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In a psychological experiment, an irregular and attractively shiny object was placed in front of infants aged 10 to 12 months. The reactions of each infant were recorded, and the results of the experiment showed that almost 90% of the infants, although not failing to recognize the presence of the object, did not choose to touch it in any way. It can be deduced that infants that age are still not curious about objects that are foreign to them.
Which of the following would it be most useful to establish in order to evaluate the argument?
This factor is irrelevant. The argument deals with an infant's ability to reach out and touch an object. Therefore, vocal abilities are not required and cannot affect the conclusion.
This question is beyond the scope of the argument. The experiment offers two outcomes: contact with the object, or no contact with the object. Once the object has been touched the result is recorded. Therefore, whatever the infant does beyond the point where he/she chooses to touch the object is irrelevant.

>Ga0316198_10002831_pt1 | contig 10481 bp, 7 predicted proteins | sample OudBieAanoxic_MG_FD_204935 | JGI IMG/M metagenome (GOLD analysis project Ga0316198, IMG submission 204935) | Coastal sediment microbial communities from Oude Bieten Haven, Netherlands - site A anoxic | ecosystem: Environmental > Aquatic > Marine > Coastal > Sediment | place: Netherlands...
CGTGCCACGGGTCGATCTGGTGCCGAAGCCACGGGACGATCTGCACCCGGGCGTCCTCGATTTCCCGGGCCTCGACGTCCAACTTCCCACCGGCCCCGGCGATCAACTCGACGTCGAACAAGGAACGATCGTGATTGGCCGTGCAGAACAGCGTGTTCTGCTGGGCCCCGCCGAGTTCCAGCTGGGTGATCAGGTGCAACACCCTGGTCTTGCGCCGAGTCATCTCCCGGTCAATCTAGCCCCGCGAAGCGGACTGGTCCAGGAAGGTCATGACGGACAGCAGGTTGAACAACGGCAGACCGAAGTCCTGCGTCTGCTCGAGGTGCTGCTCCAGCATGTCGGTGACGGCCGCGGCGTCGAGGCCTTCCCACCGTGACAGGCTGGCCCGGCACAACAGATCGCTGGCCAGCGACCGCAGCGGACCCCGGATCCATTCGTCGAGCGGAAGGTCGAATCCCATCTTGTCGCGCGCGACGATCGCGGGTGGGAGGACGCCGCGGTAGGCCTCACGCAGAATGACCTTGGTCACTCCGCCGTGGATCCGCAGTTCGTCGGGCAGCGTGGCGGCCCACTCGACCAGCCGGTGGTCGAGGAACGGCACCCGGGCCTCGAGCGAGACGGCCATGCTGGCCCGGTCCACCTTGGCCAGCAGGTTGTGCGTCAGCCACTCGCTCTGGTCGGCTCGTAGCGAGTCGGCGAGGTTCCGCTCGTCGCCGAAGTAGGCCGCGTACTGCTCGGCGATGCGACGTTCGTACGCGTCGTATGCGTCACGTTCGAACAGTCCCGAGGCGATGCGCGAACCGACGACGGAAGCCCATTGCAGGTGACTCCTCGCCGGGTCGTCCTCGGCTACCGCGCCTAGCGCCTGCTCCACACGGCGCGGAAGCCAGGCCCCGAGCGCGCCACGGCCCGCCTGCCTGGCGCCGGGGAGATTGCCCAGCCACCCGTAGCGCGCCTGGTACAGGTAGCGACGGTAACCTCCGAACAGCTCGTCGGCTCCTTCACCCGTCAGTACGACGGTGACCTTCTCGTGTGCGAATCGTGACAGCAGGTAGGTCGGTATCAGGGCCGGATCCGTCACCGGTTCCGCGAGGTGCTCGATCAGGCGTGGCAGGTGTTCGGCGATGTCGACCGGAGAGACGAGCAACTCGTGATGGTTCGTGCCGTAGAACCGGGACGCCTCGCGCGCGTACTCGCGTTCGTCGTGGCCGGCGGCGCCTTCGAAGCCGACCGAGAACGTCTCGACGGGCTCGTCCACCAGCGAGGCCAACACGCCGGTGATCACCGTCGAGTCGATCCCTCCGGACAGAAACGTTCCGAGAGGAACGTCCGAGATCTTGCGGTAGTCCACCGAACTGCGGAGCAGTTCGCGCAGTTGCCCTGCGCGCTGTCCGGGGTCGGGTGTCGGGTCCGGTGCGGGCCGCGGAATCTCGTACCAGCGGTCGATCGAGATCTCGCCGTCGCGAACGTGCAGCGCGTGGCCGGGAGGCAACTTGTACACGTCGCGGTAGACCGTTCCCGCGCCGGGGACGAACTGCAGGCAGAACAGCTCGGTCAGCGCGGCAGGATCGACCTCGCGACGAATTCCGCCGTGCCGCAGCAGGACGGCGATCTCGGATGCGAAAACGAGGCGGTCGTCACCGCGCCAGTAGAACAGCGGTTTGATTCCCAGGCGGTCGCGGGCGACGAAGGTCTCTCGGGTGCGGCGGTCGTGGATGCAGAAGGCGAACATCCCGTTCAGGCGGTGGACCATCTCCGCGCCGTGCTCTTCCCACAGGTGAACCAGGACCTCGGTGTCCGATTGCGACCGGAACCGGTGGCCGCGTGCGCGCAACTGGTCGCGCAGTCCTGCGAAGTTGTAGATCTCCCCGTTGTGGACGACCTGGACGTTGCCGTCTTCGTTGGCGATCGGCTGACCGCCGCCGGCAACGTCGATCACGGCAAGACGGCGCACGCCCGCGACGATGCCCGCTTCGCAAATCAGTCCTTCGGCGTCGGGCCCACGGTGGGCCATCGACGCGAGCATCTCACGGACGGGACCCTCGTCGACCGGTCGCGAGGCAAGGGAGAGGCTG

This answer choice does not relate to the conclusion. Since the argument focuses on a shiny object, sound is an irrelevant issue.
This answer choice fails to refer to the author's conclusion. The experiment deals with a specific ability - touching a foreign object. Therefore, distinguishing people based on facial features is beside the point.
This answer choice brings forward a factor that may influence the author's claim. If infants observe rather than touch objects they are curious about, then maybe the conclusion is wrong and those infants were curious about the object. If this is not the case, it becomes more likely that the infants are not curious about unfamiliar objects.